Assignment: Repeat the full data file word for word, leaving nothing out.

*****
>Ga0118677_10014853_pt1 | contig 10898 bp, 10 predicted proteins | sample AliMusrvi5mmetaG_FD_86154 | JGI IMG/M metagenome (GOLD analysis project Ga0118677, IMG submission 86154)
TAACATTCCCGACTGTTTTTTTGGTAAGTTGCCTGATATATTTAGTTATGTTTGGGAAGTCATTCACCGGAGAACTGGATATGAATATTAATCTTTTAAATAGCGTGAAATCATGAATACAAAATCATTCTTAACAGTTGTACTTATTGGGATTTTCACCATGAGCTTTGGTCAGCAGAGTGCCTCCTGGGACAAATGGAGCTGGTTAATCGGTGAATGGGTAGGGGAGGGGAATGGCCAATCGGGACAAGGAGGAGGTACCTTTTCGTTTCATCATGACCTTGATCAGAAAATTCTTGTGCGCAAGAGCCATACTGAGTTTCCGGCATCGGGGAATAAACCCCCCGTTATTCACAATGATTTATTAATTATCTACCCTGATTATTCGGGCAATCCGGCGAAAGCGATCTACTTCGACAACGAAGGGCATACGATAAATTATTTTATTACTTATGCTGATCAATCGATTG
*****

>Ga0118677_10014853_pt1 | contig 10898 bp, 10 predicted proteins | sample AliMusrvi5mmetaG_FD_86154 | JGI IMG/M metagenome (GOLD analysis project Ga0118677, IMG submission 86154)
TAACATTCCCGACTGTTTTTTTGGTAAGTTGCCTGATATATTTAGTTATGTTTGGGAAGTCATTCACCGGAGAACTGGATATGAATATTAATCTTTTAAATAGCGTGAAATCATGAATACAAAATCATTCTTAACAGTTGTACTTATTGGGATTTTCACCATGAGCTTTGGTCAGCAGAGTGCCTCCTGGGACAAATGGAGCTGGTTAATCGGTGAATGGGTAGGGGAGGGGAATGGCCAATCGGGACAAGGAGGAGGTACCTTTTCGTTTCATCATGACCTTGATCAGAAAATTCTTGTGCGCAAGAGCCATACTGAGTTTCCGGCATCGGGGAATAAACCCCCCGTTATTCACAATGATTTATTAATTATCTACCCTGATTATTCGGGCAATCCGGCGAAAGCGATCTACTTCGACAACGAAGGGCATACGATAAATTATTTTATTACTTATGCTGATCAATCGATTG